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GSA Embraces Telework While GAO Reports Other Agencies Still Need Improvement

TechSource Editor

August 5, 2013  |  Cloud  •  Collaboration  •  Mobility + End User Devices  •  Wireless

With budgets tight and a laser focus on cost efficiencies federal CIOs are looking at creating environments that improve productivity, drive down costs and make use of existing resources. The General Services Administration (GSA) is taking the lead in this area.

During the Mobile Work Exchange Spring 2013 Town Hall Meeting, GSA’s Anthony Macri, who serves on the mobility transformation team, discussed the changes taking place within the agency. From consolidating office space and implementing some novel workplace rules, GSA’s overhaul embraces a new way of working for the federal government.

One of the most radical changes at GSA is how the agency has embraced ‘hoteling’, an approach taken by global organizations to reduce real estate costs. Following in-depth analysis of usage patterns, GSA found that employees were only at their desk an average of 40-50 percent of the time and yet the agency was paying for their use 100 percent of the time – clearly an inefficient use of resources and budget. To create great efficiency, GSA turned to hoteling, where employees no longer had assigned desks and instead reserved space on ‘as needed’ basis. This move improved the operational efficiency of desk space, allowing them to reduce the number of leases they hold and save money. Moreover, employees are encouraged to work from home and GSA has undertaken the necessary technological innovations to make collaboration between employees more feasible.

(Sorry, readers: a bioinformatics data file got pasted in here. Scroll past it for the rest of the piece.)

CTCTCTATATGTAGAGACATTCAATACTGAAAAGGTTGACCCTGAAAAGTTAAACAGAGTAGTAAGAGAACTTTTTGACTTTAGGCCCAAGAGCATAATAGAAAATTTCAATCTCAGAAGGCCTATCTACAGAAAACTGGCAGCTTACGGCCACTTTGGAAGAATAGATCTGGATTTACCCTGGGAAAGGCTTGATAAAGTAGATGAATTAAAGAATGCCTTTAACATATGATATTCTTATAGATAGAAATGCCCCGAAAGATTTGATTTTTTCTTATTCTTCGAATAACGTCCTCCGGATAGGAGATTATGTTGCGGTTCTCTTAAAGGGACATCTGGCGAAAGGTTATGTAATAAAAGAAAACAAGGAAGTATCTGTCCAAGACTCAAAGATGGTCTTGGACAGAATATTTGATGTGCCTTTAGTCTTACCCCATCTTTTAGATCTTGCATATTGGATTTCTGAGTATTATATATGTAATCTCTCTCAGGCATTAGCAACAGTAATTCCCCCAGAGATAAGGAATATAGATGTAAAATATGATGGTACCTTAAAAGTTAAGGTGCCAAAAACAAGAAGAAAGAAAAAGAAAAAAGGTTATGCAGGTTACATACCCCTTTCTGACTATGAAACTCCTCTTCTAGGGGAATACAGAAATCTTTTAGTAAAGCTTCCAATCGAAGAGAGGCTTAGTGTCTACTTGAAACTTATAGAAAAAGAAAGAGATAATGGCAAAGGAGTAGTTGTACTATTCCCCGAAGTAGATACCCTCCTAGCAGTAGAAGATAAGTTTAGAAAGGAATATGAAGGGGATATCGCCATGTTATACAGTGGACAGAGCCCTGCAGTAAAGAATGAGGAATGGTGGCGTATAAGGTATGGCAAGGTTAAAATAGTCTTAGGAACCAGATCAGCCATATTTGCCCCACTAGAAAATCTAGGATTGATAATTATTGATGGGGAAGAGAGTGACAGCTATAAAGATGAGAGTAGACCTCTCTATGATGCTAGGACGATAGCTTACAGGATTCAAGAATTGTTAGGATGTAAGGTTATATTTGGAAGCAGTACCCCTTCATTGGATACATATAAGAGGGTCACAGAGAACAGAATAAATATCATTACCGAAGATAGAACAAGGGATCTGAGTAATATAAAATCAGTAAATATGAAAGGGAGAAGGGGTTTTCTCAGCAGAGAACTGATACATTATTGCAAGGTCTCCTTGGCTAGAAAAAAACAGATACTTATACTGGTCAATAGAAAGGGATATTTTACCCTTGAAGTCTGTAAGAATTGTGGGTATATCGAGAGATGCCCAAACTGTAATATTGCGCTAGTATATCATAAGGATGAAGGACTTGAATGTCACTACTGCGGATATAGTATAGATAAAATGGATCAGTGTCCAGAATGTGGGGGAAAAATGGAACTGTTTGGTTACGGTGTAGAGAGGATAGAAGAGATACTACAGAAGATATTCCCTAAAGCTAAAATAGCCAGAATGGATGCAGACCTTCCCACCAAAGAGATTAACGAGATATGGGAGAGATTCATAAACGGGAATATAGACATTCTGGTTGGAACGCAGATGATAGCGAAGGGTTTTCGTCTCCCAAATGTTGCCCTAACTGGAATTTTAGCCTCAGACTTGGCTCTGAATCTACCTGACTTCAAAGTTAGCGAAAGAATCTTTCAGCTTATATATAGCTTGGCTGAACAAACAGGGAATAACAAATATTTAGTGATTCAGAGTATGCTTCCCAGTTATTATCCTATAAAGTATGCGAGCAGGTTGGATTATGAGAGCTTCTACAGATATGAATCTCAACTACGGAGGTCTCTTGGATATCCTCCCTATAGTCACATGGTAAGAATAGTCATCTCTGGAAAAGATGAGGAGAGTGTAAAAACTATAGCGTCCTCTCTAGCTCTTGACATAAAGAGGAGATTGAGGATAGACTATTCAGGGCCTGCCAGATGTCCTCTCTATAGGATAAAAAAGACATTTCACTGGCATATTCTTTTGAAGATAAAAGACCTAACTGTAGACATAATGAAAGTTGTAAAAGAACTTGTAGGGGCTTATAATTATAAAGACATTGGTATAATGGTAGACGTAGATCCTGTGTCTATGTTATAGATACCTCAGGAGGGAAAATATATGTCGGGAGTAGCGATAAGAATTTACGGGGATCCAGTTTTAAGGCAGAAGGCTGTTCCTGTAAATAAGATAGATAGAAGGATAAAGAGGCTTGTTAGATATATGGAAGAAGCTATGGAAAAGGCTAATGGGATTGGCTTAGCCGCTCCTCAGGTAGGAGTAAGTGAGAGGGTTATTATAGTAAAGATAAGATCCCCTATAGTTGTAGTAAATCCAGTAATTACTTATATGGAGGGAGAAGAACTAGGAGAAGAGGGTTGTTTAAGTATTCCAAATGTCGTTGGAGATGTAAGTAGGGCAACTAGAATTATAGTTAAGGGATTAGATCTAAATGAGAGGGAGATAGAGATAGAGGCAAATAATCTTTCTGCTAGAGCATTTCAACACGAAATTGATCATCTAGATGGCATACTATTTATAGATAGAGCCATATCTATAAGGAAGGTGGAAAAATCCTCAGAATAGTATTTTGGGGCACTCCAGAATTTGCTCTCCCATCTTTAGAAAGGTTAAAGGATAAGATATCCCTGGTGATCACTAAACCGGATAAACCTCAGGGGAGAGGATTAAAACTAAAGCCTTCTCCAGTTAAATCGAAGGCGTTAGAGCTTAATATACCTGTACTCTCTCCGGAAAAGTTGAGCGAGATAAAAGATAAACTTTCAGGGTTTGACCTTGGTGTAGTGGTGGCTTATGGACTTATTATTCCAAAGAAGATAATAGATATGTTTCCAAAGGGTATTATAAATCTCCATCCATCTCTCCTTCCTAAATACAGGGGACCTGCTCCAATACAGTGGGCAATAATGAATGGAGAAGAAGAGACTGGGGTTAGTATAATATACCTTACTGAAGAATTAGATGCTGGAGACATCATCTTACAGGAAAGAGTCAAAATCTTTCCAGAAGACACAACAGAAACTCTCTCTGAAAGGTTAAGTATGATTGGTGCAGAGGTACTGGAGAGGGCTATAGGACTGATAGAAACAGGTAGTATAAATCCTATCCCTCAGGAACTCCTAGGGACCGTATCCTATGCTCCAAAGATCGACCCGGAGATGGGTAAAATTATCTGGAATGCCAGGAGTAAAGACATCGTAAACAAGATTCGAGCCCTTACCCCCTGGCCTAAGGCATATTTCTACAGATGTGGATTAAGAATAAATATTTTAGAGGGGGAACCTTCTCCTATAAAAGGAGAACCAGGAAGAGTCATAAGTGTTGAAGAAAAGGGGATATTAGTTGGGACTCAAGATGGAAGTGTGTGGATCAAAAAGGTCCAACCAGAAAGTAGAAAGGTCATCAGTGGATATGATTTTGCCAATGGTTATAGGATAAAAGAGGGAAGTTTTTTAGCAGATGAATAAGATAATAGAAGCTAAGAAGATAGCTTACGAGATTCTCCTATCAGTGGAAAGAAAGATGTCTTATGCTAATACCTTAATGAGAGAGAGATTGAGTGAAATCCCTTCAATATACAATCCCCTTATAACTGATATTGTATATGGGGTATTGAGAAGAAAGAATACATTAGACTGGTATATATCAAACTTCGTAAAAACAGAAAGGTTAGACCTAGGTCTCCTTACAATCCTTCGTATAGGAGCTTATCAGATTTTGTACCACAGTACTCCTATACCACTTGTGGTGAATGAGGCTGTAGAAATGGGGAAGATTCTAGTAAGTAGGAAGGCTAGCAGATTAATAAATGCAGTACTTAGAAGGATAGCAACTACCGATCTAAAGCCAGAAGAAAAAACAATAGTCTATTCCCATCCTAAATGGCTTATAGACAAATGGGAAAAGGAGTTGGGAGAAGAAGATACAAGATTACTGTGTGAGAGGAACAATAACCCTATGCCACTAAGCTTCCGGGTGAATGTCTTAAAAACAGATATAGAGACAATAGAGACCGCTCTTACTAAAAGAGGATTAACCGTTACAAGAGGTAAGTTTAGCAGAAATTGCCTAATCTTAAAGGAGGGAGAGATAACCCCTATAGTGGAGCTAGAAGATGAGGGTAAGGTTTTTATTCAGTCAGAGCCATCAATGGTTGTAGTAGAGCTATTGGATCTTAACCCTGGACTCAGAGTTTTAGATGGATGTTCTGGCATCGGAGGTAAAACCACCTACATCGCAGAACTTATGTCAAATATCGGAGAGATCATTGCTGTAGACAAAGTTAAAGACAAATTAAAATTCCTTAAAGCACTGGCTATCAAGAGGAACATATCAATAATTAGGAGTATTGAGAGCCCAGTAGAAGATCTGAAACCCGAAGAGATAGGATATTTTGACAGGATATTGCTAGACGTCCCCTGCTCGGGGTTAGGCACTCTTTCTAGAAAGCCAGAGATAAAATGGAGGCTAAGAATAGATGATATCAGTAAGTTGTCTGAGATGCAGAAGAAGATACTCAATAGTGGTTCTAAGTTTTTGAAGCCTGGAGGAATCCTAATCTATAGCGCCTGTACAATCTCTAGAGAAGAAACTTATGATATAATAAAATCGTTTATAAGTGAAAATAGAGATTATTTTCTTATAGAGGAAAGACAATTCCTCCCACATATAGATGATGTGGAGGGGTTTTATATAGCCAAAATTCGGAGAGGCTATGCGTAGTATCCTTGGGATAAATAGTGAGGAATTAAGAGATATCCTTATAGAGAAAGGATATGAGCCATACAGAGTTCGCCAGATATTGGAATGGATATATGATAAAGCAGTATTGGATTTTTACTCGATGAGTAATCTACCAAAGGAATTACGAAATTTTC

GSA was one of the first agencies to embrace cloud-based solutions; one example is their use of an open cloud based solution for calendar and document sharing to enable collaboration between employees. Video collaboration is leveraged for strategy sessions and meetings and conference rooms are equipped with the latest technologies to drive brainstorming and foster creativity.

However, not all agencies are ready to embrace telework like the GSA. In fact, the U.S. Government Accountability Office (GAO) reported that there are many opportunities for improvement. As part of the Telework Enhancement Act of 2010, the Office of Personnel Management (OPM) submits an annual report to Congress addressing the telework program of each executive agency. The report is then reviewed by GAO and agencies are subjected to performance audits to determine if progress is being made. Among the findings, GAO noted that challenges to telework included management resistance and technology limitations. With many the smaller agencies the lack of funding for technology purchases was often the stumbling block that prevented them from fully embracing telework. In preparation for the 2014 Telework Report, GAO is recommending that OPM provide assistance for agencies that are not yet able to report on their telework goals. In addition, OPM will also report in 2014 on the total savings that agencies have identified as a result of telework.

As agencies like GSA continue to share success stories and identify tangible cost savings and process improvements we hope to see many other agencies move in the same direction. This will push the bar forward, allowing for telework to become more than just a specialty program and part of the way the government does business.

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